The Annual Scarecrow Festival

by on Nov 18, 2016 in Poetry | 0 comments

The Annual Scarecrow Festival
was cancelled this year —
in the fields as you enter the village,
in the strawberries,
there is one left like a sign warning
last chance for a hundred miles.

Unofficially, they made them anyway,
fleshing cast-offs with fistfuls of straw,
stalks poxing the backs of hands, wrists.
Either gouging out their eyes with peeler, scissor,
or scoring their face on sack-cloth, pillow-case.
Back-boned them on garden rakes,
belted their waists round avenue trees.

In detached streets
they appeared in net-curtained windows, waving.
Stood in the post office queue and it did not dwindle.
In The Landlord’s Daughter, pint pots glooming,
no one serving the no one drinking.
In a stalled tractor, in a quiet lane,
one found slumped over the wheel,
thick of its head torn,
protest of orange pulp on the screen.

In class they sat in rows and stared
at yesterday’s blackboard,
oozing through the backs of wooden chairs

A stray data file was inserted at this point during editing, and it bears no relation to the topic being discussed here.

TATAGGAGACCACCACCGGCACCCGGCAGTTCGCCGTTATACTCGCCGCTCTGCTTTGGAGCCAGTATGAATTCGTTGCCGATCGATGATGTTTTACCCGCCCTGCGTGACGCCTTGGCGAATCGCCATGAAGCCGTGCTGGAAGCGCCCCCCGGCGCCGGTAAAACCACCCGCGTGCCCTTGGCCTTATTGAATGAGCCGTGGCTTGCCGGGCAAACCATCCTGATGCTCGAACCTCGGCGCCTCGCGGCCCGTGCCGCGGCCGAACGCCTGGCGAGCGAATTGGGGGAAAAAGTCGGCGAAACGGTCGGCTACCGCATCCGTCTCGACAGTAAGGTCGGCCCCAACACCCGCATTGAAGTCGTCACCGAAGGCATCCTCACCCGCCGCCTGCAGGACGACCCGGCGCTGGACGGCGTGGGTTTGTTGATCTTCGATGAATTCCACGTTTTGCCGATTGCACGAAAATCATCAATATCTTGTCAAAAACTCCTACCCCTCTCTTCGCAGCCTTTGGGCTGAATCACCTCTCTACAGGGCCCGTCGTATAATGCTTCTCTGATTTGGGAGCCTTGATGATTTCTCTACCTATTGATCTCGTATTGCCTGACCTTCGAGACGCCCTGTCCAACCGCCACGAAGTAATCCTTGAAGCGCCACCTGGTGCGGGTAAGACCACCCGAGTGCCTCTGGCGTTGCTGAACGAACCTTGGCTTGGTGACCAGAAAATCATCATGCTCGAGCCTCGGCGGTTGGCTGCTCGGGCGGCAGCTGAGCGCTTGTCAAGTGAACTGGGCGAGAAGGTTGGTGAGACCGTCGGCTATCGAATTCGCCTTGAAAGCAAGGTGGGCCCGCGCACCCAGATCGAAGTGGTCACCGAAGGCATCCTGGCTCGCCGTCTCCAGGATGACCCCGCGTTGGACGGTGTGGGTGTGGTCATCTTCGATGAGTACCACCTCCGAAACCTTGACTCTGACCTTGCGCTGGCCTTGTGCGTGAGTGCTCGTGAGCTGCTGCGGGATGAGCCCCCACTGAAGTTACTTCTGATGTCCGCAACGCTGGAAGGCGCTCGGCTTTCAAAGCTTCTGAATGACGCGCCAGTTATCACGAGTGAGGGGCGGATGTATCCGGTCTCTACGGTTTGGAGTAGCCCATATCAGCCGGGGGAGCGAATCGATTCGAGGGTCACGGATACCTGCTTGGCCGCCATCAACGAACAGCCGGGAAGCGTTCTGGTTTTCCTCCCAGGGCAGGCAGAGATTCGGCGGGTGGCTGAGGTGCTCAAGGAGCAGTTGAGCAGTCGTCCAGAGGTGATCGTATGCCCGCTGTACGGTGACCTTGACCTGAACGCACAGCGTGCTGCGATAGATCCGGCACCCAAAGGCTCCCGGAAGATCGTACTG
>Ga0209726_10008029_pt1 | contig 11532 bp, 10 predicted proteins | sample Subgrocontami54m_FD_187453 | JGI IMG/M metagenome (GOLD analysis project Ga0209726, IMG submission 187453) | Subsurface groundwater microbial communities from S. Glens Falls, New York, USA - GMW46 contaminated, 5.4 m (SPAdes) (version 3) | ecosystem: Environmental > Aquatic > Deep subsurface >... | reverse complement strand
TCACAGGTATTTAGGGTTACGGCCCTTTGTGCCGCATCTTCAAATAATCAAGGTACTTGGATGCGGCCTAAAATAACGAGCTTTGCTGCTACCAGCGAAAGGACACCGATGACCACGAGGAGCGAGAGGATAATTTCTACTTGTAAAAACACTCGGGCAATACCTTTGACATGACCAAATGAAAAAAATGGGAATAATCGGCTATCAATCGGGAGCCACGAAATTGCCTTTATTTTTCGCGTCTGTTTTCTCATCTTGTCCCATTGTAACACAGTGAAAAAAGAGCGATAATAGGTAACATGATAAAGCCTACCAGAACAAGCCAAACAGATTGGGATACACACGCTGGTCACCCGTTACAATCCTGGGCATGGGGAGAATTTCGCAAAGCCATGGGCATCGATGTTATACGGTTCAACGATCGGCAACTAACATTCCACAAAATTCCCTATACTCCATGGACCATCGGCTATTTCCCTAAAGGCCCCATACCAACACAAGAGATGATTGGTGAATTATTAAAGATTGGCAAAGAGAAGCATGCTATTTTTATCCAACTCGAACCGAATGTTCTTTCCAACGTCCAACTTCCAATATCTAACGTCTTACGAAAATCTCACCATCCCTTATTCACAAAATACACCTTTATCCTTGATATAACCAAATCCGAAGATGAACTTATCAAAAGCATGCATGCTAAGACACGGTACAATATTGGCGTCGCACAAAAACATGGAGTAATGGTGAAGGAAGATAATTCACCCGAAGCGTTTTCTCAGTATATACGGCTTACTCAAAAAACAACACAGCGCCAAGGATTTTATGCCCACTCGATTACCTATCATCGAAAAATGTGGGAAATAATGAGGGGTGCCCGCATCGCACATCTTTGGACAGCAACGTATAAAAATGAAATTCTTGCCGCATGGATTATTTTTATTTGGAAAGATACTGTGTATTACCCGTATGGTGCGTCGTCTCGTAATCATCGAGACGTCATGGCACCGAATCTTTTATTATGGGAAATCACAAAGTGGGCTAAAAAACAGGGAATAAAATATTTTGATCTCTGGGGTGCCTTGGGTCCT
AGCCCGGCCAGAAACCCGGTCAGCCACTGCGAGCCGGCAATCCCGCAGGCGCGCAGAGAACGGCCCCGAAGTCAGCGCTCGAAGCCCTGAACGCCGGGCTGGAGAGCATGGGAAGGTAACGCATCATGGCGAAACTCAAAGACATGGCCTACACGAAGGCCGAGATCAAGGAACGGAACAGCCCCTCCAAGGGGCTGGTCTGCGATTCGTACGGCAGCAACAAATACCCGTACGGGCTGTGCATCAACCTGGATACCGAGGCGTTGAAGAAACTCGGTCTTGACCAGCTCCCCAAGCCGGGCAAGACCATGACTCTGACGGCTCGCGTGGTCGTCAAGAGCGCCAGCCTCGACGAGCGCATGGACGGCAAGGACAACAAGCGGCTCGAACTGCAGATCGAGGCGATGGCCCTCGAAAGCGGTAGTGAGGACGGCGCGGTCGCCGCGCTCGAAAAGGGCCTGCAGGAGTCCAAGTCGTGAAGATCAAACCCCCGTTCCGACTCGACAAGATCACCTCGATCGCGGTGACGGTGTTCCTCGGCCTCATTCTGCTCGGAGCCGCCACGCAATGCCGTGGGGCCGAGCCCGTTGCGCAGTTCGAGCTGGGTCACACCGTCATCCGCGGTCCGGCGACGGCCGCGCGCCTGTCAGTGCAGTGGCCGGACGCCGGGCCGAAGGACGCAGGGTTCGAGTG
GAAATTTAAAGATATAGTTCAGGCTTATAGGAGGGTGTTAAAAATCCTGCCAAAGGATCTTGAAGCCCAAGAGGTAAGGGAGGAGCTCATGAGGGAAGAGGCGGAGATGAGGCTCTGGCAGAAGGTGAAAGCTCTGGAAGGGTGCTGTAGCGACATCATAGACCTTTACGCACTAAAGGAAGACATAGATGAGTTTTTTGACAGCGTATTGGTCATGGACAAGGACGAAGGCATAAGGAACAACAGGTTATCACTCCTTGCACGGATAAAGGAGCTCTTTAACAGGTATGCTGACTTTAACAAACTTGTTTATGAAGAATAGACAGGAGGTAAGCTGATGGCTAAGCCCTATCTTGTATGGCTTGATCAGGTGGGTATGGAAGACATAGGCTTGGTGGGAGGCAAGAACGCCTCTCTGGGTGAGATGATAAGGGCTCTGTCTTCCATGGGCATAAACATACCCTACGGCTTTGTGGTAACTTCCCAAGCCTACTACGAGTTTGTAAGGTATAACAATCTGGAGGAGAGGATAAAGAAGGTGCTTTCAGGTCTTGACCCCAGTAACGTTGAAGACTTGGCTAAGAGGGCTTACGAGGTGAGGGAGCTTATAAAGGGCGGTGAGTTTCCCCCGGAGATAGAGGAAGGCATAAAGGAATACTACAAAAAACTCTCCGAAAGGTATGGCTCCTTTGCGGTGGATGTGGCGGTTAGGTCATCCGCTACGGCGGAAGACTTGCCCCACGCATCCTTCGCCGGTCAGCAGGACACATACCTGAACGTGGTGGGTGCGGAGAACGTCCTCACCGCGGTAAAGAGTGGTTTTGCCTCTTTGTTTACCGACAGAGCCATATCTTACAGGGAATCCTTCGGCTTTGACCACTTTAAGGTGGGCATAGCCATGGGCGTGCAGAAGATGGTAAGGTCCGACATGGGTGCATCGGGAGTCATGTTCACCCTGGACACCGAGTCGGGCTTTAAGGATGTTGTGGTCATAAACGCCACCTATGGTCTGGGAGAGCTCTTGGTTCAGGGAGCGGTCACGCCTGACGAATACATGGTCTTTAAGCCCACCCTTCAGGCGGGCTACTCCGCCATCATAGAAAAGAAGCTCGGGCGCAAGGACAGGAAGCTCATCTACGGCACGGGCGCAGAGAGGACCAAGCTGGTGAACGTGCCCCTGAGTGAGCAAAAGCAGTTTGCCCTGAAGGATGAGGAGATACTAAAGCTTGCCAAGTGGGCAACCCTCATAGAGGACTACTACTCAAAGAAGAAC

made for children. Hay fever came late this year
and Mrs McIver missed her first day —
lying in a sweat in a dream
where their autumn breath filled the room,
sweet and near spoiling,
others crowding the window, looking in.

And in The Wyndham, the amateur dramatics theatre,
the scarecrows took their seats,
rustled their applause
as the stage described the scarecrow players;
the more clamorous hands thinning
from the Circle to the Stalls.
Nothing hit them yet, no smell
of orchards burning, of summer failing,
as tiny flame from the footlights
sniffed out the nearest actors,
the bundles of their ankles,
then fed upward, inside,
in their clothes, moving.

The fire ran
for the grinning rows,
like a whisper through string
between two tin cans.

*

Through dark country fields,
passing one left over
like a mast in a storm,
they entered the village and found
cars and houses stalled,
no one in the pub or school.

In the cemetery, in the rows,
heads in the mud, heads in a hole,
they splintered the first box and saw,
where the body should have been,
only a broken hat, black slumps of clothes.
Straw.

Originally from Liverpool, UK, John Paul Davies now lives in County Meath, Ireland, where he is an active member of Crow Road Writers (Twitter: @crow_rd_writers). His work has been published in The Fog Horn, Rosebud, The Pedestal, Grasslimb, Pseudopod, Ares Magazine, QU Literary Magazine, and is forthcoming from Grain Magazine. A poem of his is displayed in the finest pub in Liverpool, The Ship & Mitre.

Leave a Reply

Your email address will not be published. Required fields are marked *